said third-quarter earnings rose from a year ago and beat analysts' estimates by a penny a share, thanks to strength in its financial services division, cost management and favorable foreign exchange rates.

The New York-based company, which owns Standard & Poor's,

Business Week

and McGraw-Hill Education, said earnings from continuing operations were $290.3 million, or $1.51 a share, up from last year's $274.6 million, or $1.41 a share. Analysts were expecting $1.50 a share.

McGraw-Hill said that including the impact of the divesture of S&P ComStock, completed in February, net income rose 5%, or $14.1 million.

Operating revenue was up 4% at $1.6 billion. Revenue in the financial services unit rose 15% to $440.5 million, while operating profit was $171.6 million, up 34%. Foreign exchange added $8.1 million to sales and $5.6 million to operating income in the financial services segment.

Revenue in the company's education unit increased 1% to $1 billion, with foreign exchange adding $5.2 million to results.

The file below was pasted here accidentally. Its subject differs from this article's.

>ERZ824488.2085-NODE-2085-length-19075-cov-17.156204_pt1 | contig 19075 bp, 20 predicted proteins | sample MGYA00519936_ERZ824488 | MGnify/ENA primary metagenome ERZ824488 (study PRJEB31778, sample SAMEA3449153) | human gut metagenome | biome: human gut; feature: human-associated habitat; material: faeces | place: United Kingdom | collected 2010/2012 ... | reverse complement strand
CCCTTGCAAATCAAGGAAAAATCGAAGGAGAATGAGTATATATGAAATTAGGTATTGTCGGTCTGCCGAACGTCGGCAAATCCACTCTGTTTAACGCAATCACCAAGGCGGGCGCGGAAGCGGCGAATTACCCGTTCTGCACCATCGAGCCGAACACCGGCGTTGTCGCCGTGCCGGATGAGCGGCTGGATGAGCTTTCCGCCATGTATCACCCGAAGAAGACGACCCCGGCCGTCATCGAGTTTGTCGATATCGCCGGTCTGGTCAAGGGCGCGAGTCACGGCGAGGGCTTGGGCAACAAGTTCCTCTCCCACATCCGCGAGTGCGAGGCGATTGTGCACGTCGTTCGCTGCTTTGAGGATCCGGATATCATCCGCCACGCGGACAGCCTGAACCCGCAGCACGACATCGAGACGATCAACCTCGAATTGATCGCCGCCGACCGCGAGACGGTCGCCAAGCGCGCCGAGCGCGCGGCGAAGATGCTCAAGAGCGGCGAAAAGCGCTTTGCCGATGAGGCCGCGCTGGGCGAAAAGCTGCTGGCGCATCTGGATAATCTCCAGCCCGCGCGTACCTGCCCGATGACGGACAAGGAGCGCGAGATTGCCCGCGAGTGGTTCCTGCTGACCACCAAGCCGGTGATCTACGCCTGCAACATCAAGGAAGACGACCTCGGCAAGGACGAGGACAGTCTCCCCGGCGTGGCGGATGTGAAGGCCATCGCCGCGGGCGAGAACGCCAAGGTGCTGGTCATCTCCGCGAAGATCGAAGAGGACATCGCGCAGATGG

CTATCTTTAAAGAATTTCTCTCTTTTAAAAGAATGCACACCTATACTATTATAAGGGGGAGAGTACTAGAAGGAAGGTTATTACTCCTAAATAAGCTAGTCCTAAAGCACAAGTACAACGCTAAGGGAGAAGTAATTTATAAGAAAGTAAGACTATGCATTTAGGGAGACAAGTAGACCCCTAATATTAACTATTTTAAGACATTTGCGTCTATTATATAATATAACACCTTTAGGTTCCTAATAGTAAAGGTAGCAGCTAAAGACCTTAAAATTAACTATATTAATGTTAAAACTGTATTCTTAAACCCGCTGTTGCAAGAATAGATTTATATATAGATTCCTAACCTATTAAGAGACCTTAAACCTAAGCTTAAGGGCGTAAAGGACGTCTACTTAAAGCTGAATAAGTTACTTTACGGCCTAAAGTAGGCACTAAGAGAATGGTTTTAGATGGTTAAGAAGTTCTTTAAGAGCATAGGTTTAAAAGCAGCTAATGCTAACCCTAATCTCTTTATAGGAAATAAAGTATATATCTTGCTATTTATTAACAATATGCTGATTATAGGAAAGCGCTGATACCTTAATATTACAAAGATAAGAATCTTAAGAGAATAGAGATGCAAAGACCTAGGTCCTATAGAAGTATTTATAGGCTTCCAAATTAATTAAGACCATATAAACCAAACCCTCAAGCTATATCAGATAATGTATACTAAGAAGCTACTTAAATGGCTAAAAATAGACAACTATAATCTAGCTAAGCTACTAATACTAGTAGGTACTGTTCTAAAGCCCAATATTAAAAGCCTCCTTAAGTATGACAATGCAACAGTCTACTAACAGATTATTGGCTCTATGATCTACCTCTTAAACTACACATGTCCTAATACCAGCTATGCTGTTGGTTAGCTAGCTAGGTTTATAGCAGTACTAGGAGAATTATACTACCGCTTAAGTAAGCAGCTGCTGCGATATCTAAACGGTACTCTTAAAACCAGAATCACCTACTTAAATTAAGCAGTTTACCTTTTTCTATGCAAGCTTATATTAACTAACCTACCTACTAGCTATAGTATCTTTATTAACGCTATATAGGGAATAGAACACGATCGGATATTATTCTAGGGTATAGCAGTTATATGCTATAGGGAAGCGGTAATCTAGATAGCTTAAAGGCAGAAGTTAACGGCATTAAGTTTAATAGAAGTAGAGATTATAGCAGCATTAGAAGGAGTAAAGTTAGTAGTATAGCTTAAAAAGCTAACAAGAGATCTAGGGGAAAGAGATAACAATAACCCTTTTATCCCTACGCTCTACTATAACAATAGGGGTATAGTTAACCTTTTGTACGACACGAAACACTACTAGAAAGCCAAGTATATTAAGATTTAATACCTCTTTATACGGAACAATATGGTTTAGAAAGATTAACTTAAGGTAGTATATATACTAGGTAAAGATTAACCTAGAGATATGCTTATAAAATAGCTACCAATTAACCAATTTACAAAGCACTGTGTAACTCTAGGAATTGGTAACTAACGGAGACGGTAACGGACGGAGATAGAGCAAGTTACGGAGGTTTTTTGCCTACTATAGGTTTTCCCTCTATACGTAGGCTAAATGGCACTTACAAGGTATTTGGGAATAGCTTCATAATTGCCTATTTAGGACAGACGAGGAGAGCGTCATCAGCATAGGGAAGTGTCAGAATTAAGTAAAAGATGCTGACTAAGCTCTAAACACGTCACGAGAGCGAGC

The company said assets under management in Standard & Poor's exchange-traded funds were $66.6 billion at the end of the quarter, which is an increase of 36% from last year.

But McGraw-Hill said in a press release that "demand for brokerage information products remained soft." Meanwhile, sales at its professional products unit were flat. And at

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, ad pages fell 3.8%.

The company predicted 7% to 9% earnings per share growth in 2003, including a noncash, nonoperating pension accounting change.

Analysts are expecting the company to earn $3.19 a share in 2003, compared with its earnings of $2.96 a share in 2002.

Shares of the company closed at $63.70 Wednesday on the

New York Stock Exchange